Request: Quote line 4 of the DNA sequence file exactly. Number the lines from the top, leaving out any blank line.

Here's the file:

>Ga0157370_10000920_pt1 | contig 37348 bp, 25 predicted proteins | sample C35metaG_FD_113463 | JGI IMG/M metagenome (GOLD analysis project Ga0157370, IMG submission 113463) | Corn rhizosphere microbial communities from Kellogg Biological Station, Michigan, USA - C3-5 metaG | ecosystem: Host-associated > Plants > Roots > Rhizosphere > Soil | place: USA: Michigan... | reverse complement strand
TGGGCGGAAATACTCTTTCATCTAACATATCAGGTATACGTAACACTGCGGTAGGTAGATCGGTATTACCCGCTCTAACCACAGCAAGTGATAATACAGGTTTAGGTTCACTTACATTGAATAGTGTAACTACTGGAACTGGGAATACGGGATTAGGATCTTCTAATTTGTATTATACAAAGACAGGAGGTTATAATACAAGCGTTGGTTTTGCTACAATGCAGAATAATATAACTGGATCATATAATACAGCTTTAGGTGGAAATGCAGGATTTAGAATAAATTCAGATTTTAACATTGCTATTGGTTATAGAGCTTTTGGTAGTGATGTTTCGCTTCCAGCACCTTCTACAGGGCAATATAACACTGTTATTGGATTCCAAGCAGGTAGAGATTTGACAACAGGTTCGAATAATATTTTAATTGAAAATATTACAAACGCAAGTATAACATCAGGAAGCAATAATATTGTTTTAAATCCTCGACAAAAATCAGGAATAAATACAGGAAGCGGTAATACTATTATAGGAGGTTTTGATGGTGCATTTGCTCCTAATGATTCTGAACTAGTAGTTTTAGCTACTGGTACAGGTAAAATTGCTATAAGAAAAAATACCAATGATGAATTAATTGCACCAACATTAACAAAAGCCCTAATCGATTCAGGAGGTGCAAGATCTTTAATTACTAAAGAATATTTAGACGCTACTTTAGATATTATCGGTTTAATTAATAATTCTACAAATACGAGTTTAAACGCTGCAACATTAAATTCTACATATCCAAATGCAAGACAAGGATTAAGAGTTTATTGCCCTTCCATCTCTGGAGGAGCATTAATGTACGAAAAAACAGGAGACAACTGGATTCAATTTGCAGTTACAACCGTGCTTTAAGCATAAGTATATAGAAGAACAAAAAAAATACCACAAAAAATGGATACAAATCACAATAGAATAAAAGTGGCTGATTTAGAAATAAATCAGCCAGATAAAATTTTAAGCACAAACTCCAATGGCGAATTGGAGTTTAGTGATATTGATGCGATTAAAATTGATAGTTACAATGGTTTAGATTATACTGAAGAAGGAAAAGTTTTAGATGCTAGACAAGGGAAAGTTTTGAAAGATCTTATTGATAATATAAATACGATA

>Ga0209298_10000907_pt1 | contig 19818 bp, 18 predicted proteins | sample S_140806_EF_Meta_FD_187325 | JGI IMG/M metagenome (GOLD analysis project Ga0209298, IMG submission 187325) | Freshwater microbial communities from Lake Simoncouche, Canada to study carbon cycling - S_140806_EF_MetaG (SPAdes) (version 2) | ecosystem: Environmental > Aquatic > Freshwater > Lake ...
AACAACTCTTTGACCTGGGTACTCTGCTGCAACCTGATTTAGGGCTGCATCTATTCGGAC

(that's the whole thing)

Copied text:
AACAACTCTTTGACCTGGGTACTCTGCTGCAACCTGATTTAGGGCTGCATCTATTCGGAC